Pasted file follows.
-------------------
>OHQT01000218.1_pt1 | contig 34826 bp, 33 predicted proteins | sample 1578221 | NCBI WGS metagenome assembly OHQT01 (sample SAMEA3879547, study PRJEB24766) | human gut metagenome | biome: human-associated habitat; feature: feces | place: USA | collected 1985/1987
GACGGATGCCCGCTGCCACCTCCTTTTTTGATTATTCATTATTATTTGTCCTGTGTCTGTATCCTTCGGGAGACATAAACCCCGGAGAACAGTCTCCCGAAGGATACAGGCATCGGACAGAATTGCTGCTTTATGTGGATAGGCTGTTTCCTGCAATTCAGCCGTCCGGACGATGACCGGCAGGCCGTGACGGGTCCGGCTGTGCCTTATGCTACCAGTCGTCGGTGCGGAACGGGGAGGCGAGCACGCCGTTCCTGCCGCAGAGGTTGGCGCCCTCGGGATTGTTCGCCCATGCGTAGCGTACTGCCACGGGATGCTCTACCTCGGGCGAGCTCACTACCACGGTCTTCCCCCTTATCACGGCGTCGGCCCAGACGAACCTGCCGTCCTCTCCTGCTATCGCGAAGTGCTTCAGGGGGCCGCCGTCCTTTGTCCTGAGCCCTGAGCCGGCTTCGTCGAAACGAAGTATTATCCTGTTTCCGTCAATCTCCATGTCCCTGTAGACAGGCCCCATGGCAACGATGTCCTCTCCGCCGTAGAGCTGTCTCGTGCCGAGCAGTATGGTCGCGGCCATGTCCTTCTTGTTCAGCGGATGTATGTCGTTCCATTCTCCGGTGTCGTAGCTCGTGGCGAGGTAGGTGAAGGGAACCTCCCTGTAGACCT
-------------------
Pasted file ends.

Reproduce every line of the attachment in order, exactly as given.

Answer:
>OHQT01000218.1_pt1 | contig 34826 bp, 33 predicted proteins | sample 1578221 | NCBI WGS metagenome assembly OHQT01 (sample SAMEA3879547, study PRJEB24766) | human gut metagenome | biome: human-associated habitat; feature: feces | place: USA | collected 1985/1987
GACGGATGCCCGCTGCCACCTCCTTTTTTGATTATTCATTATTATTTGTCCTGTGTCTGTATCCTTCGGGAGACATAAACCCCGGAGAACAGTCTCCCGAAGGATACAGGCATCGGACAGAATTGCTGCTTTATGTGGATAGGCTGTTTCCTGCAATTCAGCCGTCCGGACGATGACCGGCAGGCCGTGACGGGTCCGGCTGTGCCTTATGCTACCAGTCGTCGGTGCGGAACGGGGAGGCGAGCACGCCGTTCCTGCCGCAGAGGTTGGCGCCCTCGGGATTGTTCGCCCATGCGTAGCGTACTGCCACGGGATGCTCTACCTCGGGCGAGCTCACTACCACGGTCTTCCCCCTTATCACGGCGTCGGCCCAGACGAACCTGCCGTCCTCTCCTGCTATCGCGAAGTGCTTCAGGGGGCCGCCGTCCTTTGTCCTGAGCCCTGAGCCGGCTTCGTCGAAACGAAGTATTATCCTGTTTCCGTCAATCTCCATGTCCCTGTAGACAGGCCCCATGGCAACGATGTCCTCTCCGCCGTAGAGCTGTCTCGTGCCGAGCAGTATGGTCGCGGCCATGTCCTTCTTGTTCAGCGGATGTATGTCGTTCCATTCTCCGGTGTCGTAGCTCGTGGCGAGGTAGGTGAAGGGAACCTCCCTGTAGACCT